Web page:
This high-level principles document outlines the importance of psychosocial recovery when planning how to respond to and recover from an emergency event.
It is aimed primarily at a health sector audience, but should also be useful for other agencies, organisations, providers and non-governmental organisations (NGOs). Its purpose is to help orient these organisations towards good practice principles for providing psychosocial support to promote recovery in an emergency event.
The document consists of two sections. Part A outlines key evidence-based principles and good practice for providing psychosocial support to promore recovery in an emergency event. Part B gives suggestions for operational planning actions – how to translate the principles into practice.
What is 'psychosocial recovery'?
It is important that everyone involved in emergency planning has a shared understanding of what is meant by the term ‘psychosocial recovery’. In the past, psychosocial recovery has been understood and implemented in different ways by different organisations, both in New Zealand and overseas. Recovery encompasses the psychological and social dimensions that are part of the regeneration of a community. The process of psychosocial recovery from emergencies involves easing the physical and psychological difficulties for individuals, families/whānau and communities, as well as building and bolstering social and psychological wellbeing.
Many components of psychosocial recovery will not be delivered by the health and disability system, but by individuals and families; community organisations such as church groups; welfare agencies; or other groups convened for recovery purposes under the umbrella of the regionally based Civil Defence Emergency Management (CDEM) groups. Most people affected by an emergency event will not need a psychiatrist or psychologist, but they will need food, shelter, security, family reunion and related social interventions. By meeting these needs, agencies and organisations are contributing to psychosocial recovery.
Good practice principles
This document summarises the principles derived from the evidence base, and covers:
- incidence and course
- risk and protective factors
- practice principles
- organisational principles.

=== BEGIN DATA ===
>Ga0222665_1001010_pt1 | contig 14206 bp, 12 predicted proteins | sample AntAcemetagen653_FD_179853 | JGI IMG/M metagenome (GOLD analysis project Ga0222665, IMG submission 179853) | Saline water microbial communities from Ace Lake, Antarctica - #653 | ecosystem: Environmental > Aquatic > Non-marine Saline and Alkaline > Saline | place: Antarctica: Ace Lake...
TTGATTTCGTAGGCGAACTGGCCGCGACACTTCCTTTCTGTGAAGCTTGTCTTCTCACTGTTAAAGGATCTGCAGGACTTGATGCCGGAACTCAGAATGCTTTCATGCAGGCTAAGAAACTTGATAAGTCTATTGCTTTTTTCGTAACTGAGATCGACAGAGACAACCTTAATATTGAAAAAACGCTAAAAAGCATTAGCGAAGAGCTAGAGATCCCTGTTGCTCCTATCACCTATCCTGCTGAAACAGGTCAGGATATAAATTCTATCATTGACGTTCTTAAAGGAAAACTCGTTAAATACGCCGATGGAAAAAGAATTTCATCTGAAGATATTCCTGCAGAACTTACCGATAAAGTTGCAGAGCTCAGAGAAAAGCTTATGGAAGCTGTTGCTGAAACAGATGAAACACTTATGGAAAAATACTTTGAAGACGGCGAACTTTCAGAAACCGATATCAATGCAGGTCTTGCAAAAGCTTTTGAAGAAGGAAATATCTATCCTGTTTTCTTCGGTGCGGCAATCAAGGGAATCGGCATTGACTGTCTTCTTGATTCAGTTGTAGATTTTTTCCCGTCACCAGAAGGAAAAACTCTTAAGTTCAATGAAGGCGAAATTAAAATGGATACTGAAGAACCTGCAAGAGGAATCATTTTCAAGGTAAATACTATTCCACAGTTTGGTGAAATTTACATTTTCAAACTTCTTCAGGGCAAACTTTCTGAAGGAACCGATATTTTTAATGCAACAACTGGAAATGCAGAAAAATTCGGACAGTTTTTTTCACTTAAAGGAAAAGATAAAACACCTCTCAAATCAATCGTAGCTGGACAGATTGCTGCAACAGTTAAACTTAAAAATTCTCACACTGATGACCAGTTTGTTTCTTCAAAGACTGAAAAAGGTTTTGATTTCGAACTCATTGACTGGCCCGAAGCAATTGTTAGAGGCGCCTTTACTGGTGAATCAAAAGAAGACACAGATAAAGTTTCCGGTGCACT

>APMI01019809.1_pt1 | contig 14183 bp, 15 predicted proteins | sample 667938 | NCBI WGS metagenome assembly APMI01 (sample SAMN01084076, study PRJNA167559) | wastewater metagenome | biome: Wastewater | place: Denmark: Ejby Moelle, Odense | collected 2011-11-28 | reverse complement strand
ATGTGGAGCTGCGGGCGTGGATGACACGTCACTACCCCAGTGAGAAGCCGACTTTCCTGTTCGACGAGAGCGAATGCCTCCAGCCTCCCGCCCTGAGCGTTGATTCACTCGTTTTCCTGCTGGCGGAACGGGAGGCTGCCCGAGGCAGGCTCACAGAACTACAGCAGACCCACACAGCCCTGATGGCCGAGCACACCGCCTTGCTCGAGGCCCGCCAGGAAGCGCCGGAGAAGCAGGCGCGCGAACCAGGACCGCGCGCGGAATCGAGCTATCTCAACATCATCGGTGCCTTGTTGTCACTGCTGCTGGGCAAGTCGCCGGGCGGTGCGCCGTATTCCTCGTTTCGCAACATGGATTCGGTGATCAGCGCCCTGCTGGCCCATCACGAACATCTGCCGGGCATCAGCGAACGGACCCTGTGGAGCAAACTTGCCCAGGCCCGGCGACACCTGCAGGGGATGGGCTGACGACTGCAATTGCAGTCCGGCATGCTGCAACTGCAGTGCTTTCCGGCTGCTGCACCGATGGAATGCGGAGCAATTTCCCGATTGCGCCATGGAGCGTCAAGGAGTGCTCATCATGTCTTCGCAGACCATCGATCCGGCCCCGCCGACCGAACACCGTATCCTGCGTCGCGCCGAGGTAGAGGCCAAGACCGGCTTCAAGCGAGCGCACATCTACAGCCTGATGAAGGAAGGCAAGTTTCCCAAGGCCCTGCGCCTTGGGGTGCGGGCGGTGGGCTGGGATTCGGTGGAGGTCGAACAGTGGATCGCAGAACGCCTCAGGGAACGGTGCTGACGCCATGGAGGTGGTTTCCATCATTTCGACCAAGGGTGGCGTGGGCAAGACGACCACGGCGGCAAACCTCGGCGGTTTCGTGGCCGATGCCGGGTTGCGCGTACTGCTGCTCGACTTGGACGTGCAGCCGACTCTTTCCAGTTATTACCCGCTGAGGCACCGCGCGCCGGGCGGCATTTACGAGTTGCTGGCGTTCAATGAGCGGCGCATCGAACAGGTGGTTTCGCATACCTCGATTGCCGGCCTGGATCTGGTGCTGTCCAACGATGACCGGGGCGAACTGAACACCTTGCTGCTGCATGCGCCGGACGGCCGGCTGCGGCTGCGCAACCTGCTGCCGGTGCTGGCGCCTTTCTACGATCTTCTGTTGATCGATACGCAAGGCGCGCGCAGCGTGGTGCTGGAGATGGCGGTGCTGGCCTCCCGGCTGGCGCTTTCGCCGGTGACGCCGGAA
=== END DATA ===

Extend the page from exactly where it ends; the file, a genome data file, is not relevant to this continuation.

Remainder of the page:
The principles are drawn from an evolving knowledge base on the process of psychosocial recovery following a range of natural, technological and mass casualty emergency events. They also align with international best practice guidelines.
Challenges for agencies
The challenges for all agencies are to:
- be aware of the principles of psychosocial recovery
- recognise the breadth of the interventions required
- identify what your agency can deliver that will contribute to psychosocial recovery
- work out how to deliver that particular intervention in a way that co-ordinates with the efforts of other agencies involved with emergency management through the CDEM group governance structure.
What does it mean for service delivery?
This might mean service delivery practices such as:
- a district health board (DHB) mental health service working as part of a CDEM group welfare advisory group to identify staff with specialist skills who can assist with screening for higher-risk people at recovery centres
- a mental health service working with other partner agencies such as Work and Income, Oranga Tamariki – Ministry for Children, local authorities and Victim Support to help provide information for community groups
- a DHB mental health service contributing to the training of Victim Support or other psychological outreach community workers to assist with the appropriate delivery of social and psychological interventions.
However, these functions might also be provided by other agencies or individuals who have the requisite skills and links.
We need to plan for clients/patients and staff
The evidence indicates that most people will recover without the need for specific psychosocial interventions, but organisations with a mandate for psychosocial recovery will need to plan for access to outreach services, psychological first aid, screening and referral to assist those who may need other interventions to help in their recovery.
Health care and emergency service agencies also need to plan for the psychosocial welfare of staff working in emergency situations.
The Severe Acute Respiratory Syndrome (SARS) outbreak in 2003/04 provided critical research evidence for agencies to factor into their psychosocial recovery planning. The education of workers about expected stress reactions and the importance of stress management can help these workers to anticipate and manage their own response to the emergency event.
During the emergency event, consistent adherence to administrative controls is essential. For example, health worker shifts should be limited to no more than 12 hours, and staff should be rotated between high-, medium- and low-stress areas.